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Hammer blow: Politicians use ‘cash cow’ pension tax relief to fund election bribes

Pension tax relief is set to take another hammering from reform-hungry politicians, with both the Conservatives and Labour setting out complex plans to cut allowances for people earning more than £150,000.

Labour has previously come under attack from the pensions industry over its plans to taper away tax breaks for high earners. The proposals, which were first set out before the 2010 general election, were torn up by the Coalition in favour of reducing the annual and lifetime allowances.

However, with voters set to go to the polls again next month, the Conservatives unveiled a strikingly similar plan to Labour’s in its manifesto on Tuesday.

And with Liberal Democrat pensions minister Steve Webb favouring a more radical overhaul that would see tax-relief paid at a flat-rate regardless of salary, further reform to the UK system is now all but inevitable.

Chaos

The Conservative reform plans would see the annual allowance for tax-free pension savings gradually reduced for those earning between £150,000 and £210,000, with those earning £210,000 seeing their allowance reduced to £10,000. The proposals effectively mean the 300,000 people potentially affected will lose 50p of allowance for every additional £1 of income earned.

The Labour plans would see tax relief cut to 20 per cent for those earning over the £150,000 threshold. The Institute for Fiscal Studies says this is similar to a policy previously announced in the 2009 Budget and described by Webb as a “dog’s dinner”.

Labour’s manifesto also reiterates proposals to ensure savers are given “proper guidance” around the pension freedoms and to introduce a cap on drawdown fees to protect savers from “rip-offs”.

The IFS warns the reform proposals put forward by the rival parties risk plunging the pension tax system into “chaos”.

It says: “We risk rushing towards something like chaos in the taxation of pensions for those on high incomes. Both Conservative and Labour plans will have substantial incentive and behavioural effects for those with incomes in the £150,000 to £200,000 range – potentially bigger effects than the 45 per cent (or 50 per cent under Labour) income tax rate itself.

“This matters. Of course nobody on these sorts of incomes is going to be pushed into penury by such changes. But the undesirable distortions to savings behaviour and to work incentives have the potential to be significant.

“The two main parties seem to be competing to tie their own hands on the main tax rates while scooping up apparently free money from ‘the rich”, non-doms and tax avoiders on the other. There is a danger that the tax proposals being put forward through this general election campaign will have a long term malign influence on our tax system and economic welfare.”

Fundamental reforms

Experts have criticised policymakers for prioritising political expediency over reforms to create a more sustainable, fair system in the UK.

Standard Life head of pensions strategy Jamie Jenkins says: “You couldn’t describe moving to a flat-rate as tinkering, it would be breaking the link between income and tax relief, which is a much more fundamental change which is the kind of thing we should be debating more seriously rather than what appears to be short-term tactical solutions.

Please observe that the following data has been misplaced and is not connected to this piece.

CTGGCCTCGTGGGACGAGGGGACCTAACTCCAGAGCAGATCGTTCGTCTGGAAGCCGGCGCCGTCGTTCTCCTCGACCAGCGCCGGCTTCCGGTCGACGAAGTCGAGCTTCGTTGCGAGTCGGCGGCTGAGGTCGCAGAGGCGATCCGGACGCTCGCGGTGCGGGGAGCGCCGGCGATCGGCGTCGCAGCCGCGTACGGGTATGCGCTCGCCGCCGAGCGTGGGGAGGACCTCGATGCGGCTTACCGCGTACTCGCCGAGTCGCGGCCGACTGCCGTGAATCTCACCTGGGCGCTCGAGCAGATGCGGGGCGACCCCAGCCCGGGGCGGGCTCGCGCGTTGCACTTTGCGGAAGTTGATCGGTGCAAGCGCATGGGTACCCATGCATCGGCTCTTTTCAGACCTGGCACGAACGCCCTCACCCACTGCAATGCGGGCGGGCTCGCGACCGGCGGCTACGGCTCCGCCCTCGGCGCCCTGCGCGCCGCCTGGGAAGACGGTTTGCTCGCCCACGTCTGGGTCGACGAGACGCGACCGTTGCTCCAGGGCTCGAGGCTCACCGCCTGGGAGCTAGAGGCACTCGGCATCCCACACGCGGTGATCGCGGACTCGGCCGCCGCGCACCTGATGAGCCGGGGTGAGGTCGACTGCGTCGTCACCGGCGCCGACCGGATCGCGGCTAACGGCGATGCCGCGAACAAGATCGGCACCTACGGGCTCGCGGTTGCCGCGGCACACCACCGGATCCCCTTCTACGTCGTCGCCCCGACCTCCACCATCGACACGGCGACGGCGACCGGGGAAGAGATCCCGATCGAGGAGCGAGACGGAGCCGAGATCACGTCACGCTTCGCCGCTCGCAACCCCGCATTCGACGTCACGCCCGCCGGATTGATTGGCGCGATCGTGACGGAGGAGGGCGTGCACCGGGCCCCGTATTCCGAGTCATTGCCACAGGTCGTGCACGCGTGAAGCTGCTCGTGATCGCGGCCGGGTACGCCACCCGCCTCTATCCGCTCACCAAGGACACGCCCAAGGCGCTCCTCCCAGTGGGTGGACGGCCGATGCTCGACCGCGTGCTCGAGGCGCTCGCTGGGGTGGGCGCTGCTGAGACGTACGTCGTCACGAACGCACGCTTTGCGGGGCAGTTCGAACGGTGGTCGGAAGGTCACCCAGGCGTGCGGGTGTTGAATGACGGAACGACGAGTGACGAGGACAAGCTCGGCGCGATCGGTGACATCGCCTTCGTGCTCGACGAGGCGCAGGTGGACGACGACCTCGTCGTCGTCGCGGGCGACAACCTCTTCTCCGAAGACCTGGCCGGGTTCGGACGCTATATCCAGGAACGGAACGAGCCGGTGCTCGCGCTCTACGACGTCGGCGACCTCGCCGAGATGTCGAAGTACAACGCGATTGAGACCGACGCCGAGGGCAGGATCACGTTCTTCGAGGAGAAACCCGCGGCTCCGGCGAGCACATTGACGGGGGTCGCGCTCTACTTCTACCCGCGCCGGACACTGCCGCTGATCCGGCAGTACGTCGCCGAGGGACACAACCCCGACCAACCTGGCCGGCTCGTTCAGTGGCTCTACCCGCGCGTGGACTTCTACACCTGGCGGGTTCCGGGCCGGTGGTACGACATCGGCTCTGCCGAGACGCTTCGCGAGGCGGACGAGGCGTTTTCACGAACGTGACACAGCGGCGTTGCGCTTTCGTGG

“I’m not saying that flat-rate is definitely the right way, but what I’d like to do is work through the options, and look at the impacts and do some modelling to understand what behaviours would arise and what it would mean for pension saving.  Those are the sort of options we should work through, rather than this tactical tinkering.

“It’s almost like tax relief is being seen as a pot to squander for other purposes. I understand that notion, but we also need to make sure we don’t create lots of complexity and difficulty.”

MGM Advantage pensions technical director Andrew Tully says the greater complexity likely to arise from the reforms will invitably put people off saving.

He says: “Given that national finances are not in a hugely strong position, reducing tax relief is probably an obvious move for them to do to fund pledges.

“But the more complex these systems become acts as a profound disincentive for the one thing we want all of our population to do, which is to have confidence and to put far more into the pension system.”

IHT reforms

The money David Cameron hopes to raise from the pension tax relief reforms would be used by the Conservatives to increase the inheritance tax threshold, when property is included, from £325,000 to £500,000. This would mean married couples would have a shared IHT threshold of £1m.

The Conservatives claim around 22,000 families will benefit from the move by 2020.

Cameron says: “We will take the family home out of inheritance tax. That home that you have worked and saved for belongs to you and your family.

“You should be able to pass it on to your children. And with the Conservatives, the taxman will not get his hands on it.”

But the IFS says the change would “disproportionately” benefit those on higher incomes.

It says: “Since the children of those with very large estates are disproportionately towards the top of the income distribution the gains from this (and in fact any) IHT cut will also go disproportionately to those towards the top of the income distribution.”

MRM head of public affairs Havard Hughes says: “I think both sides have a real problem to make their financial programme stack up.

“They both want to spend money in certain areas, but you’ve got to get that from somewhere, and pensions can be seen as a bit of a cash cow.

“Both parties feel that they can get away with changing the tax relief regime without causing too much political fallout.”

UKIP

Meanwhile, smaller parties are also looking to shake up the rules around pensions, with UKIP pledging to wind back the state pension age to 65.

The reduction would be put in place for all workers, and mark the beginning of a “retirement window”, with those retiring later able to take more state pension each year.